One of the region's largest used book sales, the event will run from September 20th to the 24th, 10am-6pm. There's also a preview sale for library members on September 19th, 4-8pm.
This year, the sale will have double the books in the most popular categories, as well as more CDs, DVDs and vinyl records than in years prior. The event keeps more than 500 tons of books and material out of landfills every year, and proceeds support the San Francisco Public Library.
While the sale lasts for five days, preparation is year-long for this gigantic event, the organization's largest each year. More than 500,000 books are first sorted at SFPL's donation center, located at 1630 17th Street (between Wisconsin and Carolina streets) in Dogpatch.
“We process about three palettes per day,” said Friends' Pricing Specialist David Silberman. With each palette containing 32 boxes, each filled with roughly 25 books, there is a lot of work for a donation team that averages about four staff members at a time.
After an initial sort by volunteers, two of the Friends’ book specialists walk through to check for highly-valued items.
Writer and Friends’ Literary Director Byron Spooner is one such specialist. Scanning the shelves of sorted items, he retrieves high-value books and sends them upstairs to the online sales department, where they will be sold via Amazon, Ebay, or Abebooks.
“It’s impressive when you see books lined up at the big sale, because volunteers hand-sort everything,” said Brenda Salguero, manager of volunteer services. The majority of volunteers are retirees, but Salguero said, “we’re seeing more young people volunteer every year.”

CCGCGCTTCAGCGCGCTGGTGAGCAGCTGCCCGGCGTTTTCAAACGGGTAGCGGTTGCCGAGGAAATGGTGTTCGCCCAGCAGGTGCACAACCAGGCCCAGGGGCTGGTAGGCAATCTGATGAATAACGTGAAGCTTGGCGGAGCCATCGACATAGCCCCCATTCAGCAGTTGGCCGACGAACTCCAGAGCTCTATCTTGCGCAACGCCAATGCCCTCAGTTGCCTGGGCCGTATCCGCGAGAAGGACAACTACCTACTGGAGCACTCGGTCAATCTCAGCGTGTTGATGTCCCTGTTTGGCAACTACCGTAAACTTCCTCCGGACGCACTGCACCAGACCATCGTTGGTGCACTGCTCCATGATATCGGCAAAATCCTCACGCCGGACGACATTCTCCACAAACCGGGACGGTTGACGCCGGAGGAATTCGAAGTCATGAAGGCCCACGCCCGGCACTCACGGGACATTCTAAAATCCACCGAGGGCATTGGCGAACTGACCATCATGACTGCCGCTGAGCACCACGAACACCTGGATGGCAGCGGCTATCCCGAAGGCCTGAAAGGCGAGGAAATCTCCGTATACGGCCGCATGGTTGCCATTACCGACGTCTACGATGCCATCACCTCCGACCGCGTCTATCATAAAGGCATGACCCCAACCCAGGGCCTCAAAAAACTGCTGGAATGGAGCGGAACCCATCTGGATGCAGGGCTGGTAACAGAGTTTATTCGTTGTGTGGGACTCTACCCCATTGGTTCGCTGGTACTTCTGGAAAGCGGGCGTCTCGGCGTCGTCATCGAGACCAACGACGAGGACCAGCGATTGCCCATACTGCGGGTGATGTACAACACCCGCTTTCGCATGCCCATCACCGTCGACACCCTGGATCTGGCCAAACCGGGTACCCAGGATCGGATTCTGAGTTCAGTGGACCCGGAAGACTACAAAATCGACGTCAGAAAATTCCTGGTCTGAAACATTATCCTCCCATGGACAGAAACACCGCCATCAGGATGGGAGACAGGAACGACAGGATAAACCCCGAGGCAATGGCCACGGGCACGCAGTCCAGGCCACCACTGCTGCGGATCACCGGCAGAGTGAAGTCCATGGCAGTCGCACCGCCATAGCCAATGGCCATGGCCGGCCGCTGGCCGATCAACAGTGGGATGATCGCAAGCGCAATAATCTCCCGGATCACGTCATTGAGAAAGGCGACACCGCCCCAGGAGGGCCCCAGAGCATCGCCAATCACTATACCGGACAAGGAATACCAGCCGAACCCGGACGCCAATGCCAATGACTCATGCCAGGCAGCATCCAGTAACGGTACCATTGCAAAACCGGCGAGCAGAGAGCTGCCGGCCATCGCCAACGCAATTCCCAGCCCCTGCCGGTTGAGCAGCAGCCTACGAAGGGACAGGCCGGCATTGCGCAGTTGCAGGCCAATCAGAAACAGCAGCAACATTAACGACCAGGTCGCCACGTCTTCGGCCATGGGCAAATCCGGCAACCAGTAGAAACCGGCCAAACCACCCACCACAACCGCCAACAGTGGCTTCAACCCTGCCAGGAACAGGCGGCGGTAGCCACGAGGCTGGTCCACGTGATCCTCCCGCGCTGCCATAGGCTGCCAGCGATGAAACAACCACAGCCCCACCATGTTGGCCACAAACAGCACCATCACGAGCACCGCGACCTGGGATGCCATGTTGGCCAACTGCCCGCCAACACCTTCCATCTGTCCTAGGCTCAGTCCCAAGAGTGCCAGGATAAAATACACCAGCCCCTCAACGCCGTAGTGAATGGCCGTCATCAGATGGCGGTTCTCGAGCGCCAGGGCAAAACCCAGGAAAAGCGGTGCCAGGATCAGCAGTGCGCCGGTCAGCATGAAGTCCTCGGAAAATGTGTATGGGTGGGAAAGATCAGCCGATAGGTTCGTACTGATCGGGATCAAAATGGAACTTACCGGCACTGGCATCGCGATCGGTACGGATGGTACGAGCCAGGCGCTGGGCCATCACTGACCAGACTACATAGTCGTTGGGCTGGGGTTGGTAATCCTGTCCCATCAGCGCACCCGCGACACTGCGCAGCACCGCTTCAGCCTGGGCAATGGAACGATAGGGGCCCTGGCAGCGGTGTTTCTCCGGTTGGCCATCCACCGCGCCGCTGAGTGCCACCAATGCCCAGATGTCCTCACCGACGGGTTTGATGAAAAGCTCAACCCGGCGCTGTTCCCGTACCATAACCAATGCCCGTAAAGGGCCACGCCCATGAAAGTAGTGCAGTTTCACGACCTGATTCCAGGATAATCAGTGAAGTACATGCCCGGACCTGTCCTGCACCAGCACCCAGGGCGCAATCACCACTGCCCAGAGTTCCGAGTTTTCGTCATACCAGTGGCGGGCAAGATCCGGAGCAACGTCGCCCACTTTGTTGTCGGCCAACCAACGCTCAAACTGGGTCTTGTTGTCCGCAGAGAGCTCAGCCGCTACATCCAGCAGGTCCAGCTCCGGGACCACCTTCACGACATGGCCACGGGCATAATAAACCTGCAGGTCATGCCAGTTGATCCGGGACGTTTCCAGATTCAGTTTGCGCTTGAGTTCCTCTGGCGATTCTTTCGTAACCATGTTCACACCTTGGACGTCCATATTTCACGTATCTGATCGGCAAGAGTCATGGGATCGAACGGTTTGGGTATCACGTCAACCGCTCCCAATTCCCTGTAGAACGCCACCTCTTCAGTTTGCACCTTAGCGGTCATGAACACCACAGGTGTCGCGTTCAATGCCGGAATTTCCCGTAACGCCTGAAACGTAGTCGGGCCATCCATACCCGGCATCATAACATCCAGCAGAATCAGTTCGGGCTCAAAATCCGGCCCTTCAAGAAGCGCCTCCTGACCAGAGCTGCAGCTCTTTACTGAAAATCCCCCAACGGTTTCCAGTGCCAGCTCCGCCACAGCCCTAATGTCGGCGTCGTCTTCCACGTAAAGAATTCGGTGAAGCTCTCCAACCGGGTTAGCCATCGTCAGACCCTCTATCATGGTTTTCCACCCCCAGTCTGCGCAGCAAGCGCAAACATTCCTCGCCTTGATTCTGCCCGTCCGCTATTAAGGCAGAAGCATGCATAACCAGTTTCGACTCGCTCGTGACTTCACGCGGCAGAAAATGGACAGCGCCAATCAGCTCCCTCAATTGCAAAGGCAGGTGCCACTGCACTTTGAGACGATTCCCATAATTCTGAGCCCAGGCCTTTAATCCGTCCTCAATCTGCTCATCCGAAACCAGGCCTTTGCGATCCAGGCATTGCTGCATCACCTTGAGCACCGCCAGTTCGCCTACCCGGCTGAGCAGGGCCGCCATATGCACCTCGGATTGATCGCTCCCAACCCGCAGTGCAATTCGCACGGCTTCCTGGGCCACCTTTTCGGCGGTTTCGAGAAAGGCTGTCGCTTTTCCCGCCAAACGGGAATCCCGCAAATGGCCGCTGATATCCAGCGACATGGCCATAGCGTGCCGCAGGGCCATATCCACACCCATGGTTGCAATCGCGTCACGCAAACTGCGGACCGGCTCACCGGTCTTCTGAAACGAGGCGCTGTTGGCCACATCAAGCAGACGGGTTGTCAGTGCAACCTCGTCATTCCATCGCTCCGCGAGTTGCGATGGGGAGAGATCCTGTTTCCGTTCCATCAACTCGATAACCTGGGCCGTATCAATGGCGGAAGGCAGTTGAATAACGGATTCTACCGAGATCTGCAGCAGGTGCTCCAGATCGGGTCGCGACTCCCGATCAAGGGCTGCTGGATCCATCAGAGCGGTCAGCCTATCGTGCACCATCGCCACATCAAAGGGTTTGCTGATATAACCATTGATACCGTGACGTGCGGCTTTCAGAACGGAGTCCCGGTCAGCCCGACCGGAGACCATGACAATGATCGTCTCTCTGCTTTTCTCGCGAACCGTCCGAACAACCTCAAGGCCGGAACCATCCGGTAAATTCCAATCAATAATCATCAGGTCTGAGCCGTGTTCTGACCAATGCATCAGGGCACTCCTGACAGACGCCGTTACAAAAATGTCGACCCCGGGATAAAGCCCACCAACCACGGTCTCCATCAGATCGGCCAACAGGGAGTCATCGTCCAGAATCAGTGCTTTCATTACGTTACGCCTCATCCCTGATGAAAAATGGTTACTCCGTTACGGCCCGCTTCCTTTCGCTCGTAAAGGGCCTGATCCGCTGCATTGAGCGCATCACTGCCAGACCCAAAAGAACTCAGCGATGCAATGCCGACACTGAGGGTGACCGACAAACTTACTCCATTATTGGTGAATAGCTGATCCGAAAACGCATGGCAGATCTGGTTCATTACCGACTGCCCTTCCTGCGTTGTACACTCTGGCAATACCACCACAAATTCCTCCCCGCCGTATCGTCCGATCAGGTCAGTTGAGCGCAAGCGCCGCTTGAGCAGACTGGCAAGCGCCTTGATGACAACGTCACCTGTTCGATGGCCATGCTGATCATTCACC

In addition to sorting, there’s also packing, which Salguero calls "a science.”
When books are packed improperly, it can put volunteers at risk, since boxes aren’t as sturdy on the palettes. Walking amidst the maze of boxed books, it’s easy to understand how the sheer weight and size of these palettes could become hazardous.
With tomes selling at $3 or less, the sale isn’t just one of San Francisco's best bets for cheaply-priced reads. It’s also a trove of rare editions, bookmarks from all over the world, and sometimes even snippets of love letters or fan fiction.
“We find the craziest things in these books,” said Salguero.
Although the staff works to find these rare editions before the day of the sale, inevitably, a few highly-valued treasures always slip through.
“We can always tell when someone has found something,” said Spooner. “Sometimes they’re quiet about it, but other times they’ll come up to us laughing and holding it up.”
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